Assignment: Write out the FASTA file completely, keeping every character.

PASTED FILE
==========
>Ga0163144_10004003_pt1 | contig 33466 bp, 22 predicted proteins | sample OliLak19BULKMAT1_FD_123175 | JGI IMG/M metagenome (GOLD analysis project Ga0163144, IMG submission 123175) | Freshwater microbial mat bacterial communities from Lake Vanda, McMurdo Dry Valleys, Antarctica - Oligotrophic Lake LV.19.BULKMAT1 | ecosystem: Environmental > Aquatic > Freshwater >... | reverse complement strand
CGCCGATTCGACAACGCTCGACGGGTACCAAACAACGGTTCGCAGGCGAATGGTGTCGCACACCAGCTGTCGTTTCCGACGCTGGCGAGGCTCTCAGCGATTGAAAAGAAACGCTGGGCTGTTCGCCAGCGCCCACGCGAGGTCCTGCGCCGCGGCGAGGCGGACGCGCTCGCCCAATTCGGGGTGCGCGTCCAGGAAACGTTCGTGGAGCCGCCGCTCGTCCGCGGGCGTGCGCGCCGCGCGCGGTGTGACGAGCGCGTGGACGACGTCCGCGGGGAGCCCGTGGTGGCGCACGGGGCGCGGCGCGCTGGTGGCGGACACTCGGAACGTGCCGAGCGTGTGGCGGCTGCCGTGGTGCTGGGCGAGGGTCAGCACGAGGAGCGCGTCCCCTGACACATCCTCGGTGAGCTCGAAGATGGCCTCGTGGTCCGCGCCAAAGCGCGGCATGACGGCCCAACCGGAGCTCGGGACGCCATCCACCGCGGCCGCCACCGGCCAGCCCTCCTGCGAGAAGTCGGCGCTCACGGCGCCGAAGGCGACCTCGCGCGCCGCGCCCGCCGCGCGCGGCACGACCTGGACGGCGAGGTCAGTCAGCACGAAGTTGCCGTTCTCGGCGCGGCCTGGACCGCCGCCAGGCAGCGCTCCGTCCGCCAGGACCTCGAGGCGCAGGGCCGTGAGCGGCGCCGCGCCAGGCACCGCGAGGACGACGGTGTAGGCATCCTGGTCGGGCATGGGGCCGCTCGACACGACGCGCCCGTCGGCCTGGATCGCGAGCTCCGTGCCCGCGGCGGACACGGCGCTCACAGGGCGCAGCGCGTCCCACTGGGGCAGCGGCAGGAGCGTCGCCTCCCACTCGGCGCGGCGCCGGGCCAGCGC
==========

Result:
>Ga0163144_10004003_pt1 | contig 33466 bp, 22 predicted proteins | sample OliLak19BULKMAT1_FD_123175 | JGI IMG/M metagenome (GOLD analysis project Ga0163144, IMG submission 123175) | Freshwater microbial mat bacterial communities from Lake Vanda, McMurdo Dry Valleys, Antarctica - Oligotrophic Lake LV.19.BULKMAT1 | ecosystem: Environmental > Aquatic > Freshwater >... | reverse complement strand
CGCCGATTCGACAACGCTCGACGGGTACCAAACAACGGTTCGCAGGCGAATGGTGTCGCACACCAGCTGTCGTTTCCGACGCTGGCGAGGCTCTCAGCGATTGAAAAGAAACGCTGGGCTGTTCGCCAGCGCCCACGCGAGGTCCTGCGCCGCGGCGAGGCGGACGCGCTCGCCCAATTCGGGGTGCGCGTCCAGGAAACGTTCGTGGAGCCGCCGCTCGTCCGCGGGCGTGCGCGCCGCGCGCGGTGTGACGAGCGCGTGGACGACGTCCGCGGGGAGCCCGTGGTGGCGCACGGGGCGCGGCGCGCTGGTGGCGGACACTCGGAACGTGCCGAGCGTGTGGCGGCTGCCGTGGTGCTGGGCGAGGGTCAGCACGAGGAGCGCGTCCCCTGACACATCCTCGGTGAGCTCGAAGATGGCCTCGTGGTCCGCGCCAAAGCGCGGCATGACGGCCCAACCGGAGCTCGGGACGCCATCCACCGCGGCCGCCACCGGCCAGCCCTCCTGCGAGAAGTCGGCGCTCACGGCGCCGAAGGCGACCTCGCGCGCCGCGCCCGCCGCGCGCGGCACGACCTGGACGGCGAGGTCAGTCAGCACGAAGTTGCCGTTCTCGGCGCGGCCTGGACCGCCGCCAGGCAGCGCTCCGTCCGCCAGGACCTCGAGGCGCAGGGCCGTGAGCGGCGCCGCGCCAGGCACCGCGAGGACGACGGTGTAGGCATCCTGGTCGGGCATGGGGCCGCTCGACACGACGCGCCCGTCGGCCTGGATCGCGAGCTCCGTGCCCGCGGCGGACACGGCGCTCACAGGGCGCAGCGCGTCCCACTGGGGCAGCGGCAGGAGCGTCGCCTCCCACTCGGCGCGGCGCCGGGCCAGCGC